In devising your analytical approach, a key issue to consider is the stage at which you should produce your initial template. You could do this after carrying out preliminary coding on just one transcript, or you could wait until you had done every transcript. In most studies, it is produced at a point between these two extremes. The danger of producing the initial template early is that you may find it interferes with your attempts to approach fresh transcripts with an open mind. You can become over-sensitised to material that ‘fits’ relatively neatly into the template and neglect those which are difficult for the template to encompass. However the advantage of doing this early is that the initial template can help you to focus on areas of greatest relevance to your research question(s) and avoid becoming bogged down in what may be redundant or repetitious coding.
Your decision about how soon you produce the initial template needs to take two things into account. Firstly, and crucially, you need to think about your overall methodological position. If your approach strongly emphasises the need to remain open to the data and avoid pre-suppositions, for example, in phenomenological studies, then you should hold back from creating the initial template until you have carried out preliminary coding on all transcripts, or at least a substantial proportion of them. If your methodology is driven by the need to answer quite specific theoretical or practical questions, as in many realist-oriented evaluation studies, then you are probably best advised to produce the initial template at a fairly early stage. A good rule of thumb is that you have probably reached an appropriate point when your preliminary coding is no longer producing many new themes that are distinctly different from those identified previously.
Secondly, you need to consider the practical constraints on your project in terms of time and resources. If you have a large number of interviews and a tight deadline to meet, then moving quickly to the initial template stage may be the only way to get it done. Of course, such practical concerns should not override the methodological integrity of your research. However, this is most likely to be a problem where you have not thought through your design carefully enough, for example, recruiting too many participants for a phenomenological study where you have very limited time available.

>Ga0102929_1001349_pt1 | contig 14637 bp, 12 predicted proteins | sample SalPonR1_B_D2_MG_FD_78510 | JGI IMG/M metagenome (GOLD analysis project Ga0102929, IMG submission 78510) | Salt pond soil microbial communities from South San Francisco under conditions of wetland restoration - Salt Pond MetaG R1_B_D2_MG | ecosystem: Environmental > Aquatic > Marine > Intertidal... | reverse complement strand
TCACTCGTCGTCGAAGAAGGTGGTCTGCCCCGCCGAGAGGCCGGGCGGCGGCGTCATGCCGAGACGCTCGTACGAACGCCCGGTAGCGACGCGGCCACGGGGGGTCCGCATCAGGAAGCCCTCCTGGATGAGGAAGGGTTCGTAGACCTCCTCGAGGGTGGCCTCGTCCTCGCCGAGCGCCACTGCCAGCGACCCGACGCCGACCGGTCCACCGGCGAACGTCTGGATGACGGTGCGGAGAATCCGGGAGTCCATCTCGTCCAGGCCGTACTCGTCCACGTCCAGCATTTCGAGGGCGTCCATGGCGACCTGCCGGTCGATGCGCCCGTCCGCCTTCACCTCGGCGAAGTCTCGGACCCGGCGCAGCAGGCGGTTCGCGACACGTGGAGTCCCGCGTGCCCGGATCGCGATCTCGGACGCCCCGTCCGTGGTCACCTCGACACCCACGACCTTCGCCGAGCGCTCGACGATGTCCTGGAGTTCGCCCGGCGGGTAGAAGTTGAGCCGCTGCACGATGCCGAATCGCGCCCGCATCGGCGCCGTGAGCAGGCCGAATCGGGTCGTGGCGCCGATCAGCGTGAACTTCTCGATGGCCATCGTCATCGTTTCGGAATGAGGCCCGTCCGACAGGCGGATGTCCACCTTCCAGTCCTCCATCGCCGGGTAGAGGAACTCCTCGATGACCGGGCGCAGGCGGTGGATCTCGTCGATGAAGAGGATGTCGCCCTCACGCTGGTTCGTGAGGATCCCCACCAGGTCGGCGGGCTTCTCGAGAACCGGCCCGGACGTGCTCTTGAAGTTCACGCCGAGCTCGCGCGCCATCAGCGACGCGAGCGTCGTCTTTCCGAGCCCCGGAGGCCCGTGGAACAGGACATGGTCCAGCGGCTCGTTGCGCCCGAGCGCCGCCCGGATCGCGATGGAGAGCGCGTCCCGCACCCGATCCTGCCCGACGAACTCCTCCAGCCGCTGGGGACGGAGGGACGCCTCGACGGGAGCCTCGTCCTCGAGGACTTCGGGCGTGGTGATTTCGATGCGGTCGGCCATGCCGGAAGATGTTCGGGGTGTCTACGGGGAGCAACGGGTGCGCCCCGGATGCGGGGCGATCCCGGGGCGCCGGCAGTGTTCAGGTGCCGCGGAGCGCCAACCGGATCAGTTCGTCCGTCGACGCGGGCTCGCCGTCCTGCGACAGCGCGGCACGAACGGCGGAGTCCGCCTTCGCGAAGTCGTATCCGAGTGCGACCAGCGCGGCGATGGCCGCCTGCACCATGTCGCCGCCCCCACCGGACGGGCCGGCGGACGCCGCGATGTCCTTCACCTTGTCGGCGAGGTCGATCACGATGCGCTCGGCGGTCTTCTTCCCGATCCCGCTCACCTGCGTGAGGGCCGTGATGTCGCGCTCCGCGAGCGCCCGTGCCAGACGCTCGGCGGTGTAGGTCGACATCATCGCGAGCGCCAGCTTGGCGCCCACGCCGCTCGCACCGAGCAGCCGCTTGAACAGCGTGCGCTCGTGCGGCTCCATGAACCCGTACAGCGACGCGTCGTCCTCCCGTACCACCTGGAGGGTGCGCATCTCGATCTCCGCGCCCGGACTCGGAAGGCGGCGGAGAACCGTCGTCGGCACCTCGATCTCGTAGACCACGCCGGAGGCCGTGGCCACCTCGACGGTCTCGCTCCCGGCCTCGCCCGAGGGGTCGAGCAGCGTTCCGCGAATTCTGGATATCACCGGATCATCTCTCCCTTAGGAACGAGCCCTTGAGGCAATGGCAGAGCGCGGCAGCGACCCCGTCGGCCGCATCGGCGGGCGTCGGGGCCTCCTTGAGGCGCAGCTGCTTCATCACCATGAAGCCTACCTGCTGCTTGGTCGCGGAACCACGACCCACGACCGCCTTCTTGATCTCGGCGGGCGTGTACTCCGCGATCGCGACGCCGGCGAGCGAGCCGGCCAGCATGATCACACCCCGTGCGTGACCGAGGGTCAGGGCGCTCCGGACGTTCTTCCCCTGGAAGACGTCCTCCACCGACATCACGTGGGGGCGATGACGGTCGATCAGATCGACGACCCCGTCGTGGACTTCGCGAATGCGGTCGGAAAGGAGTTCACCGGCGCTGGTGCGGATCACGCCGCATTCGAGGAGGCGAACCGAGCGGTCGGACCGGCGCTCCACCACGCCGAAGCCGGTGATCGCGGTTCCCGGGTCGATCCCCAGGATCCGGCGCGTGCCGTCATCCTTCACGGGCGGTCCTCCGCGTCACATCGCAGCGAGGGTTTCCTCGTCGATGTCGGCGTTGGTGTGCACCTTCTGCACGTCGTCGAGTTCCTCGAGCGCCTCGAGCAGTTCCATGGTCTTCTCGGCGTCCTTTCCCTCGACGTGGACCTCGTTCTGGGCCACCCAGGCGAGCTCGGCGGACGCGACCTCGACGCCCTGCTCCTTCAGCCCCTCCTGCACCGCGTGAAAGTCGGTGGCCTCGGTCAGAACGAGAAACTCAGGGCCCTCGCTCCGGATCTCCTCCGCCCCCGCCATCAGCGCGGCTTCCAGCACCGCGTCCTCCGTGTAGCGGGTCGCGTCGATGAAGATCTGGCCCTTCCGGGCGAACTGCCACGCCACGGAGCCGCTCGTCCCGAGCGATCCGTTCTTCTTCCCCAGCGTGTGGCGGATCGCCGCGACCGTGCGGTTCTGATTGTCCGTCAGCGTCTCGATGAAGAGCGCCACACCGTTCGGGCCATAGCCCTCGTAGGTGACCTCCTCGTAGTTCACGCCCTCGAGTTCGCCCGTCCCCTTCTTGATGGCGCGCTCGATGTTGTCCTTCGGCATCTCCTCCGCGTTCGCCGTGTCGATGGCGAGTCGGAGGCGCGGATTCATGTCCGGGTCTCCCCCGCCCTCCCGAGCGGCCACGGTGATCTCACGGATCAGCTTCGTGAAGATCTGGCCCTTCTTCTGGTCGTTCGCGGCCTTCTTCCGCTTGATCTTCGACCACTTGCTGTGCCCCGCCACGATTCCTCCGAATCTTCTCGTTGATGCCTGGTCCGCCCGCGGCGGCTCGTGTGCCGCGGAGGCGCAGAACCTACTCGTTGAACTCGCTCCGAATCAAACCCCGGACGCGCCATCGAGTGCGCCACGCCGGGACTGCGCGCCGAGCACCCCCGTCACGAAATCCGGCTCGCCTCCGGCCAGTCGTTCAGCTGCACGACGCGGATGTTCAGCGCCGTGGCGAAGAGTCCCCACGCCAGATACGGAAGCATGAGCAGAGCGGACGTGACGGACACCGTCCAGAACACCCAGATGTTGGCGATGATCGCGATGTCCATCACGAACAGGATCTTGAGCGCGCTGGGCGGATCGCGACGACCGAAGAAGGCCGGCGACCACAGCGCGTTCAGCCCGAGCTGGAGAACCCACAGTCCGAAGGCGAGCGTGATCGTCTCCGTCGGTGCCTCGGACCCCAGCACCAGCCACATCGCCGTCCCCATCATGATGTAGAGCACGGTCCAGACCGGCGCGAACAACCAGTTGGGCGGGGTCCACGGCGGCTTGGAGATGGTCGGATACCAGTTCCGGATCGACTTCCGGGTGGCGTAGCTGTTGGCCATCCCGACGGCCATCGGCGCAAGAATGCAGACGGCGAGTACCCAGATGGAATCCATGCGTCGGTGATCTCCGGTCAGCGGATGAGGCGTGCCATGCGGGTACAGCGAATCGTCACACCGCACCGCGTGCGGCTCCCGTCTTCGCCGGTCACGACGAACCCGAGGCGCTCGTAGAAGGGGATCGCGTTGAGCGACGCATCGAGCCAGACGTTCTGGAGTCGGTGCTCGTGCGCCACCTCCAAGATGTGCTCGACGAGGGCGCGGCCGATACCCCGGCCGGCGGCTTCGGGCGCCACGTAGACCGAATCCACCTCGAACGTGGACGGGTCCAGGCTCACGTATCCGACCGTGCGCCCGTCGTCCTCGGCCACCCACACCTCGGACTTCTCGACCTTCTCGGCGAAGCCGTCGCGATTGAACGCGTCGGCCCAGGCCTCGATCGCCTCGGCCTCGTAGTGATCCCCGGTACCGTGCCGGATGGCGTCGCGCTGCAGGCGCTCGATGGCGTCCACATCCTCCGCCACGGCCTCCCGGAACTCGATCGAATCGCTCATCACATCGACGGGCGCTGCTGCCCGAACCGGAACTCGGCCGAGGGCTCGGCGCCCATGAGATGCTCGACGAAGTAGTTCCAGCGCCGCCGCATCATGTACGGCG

This is largely a matter of personal preference and the needs of particular projects, but it is often best not to attempt to produce too comprehensive a template initially. The danger is that if you invest too much time and effort in creating an elaborate initial template, you may be reluctant to make substantial changes to it later, for example, seeking excuses to avoid making changes to coding that would ‘mess up’ a nicely organised initial template.
Some of the computer packages available to assist with qualitative analysis can help you avoid this tendency, because they make it very easy to re-arrange the structure of the template as you go along. The "node explorer" feature in NVivo is a good example of this.
When producing your initial template, it is important to cover the main thematic areas emerging from your preliminary analysis, but not to be too concerned with fine distinctions at third, fourth or even lower levels of the coding hierarchy. The exception is where you feel that a very narrow and specific theme is especially important in helping you make sense of the data. In such a case, you should include a more detailed thematic structure for the relevant part of the initial template.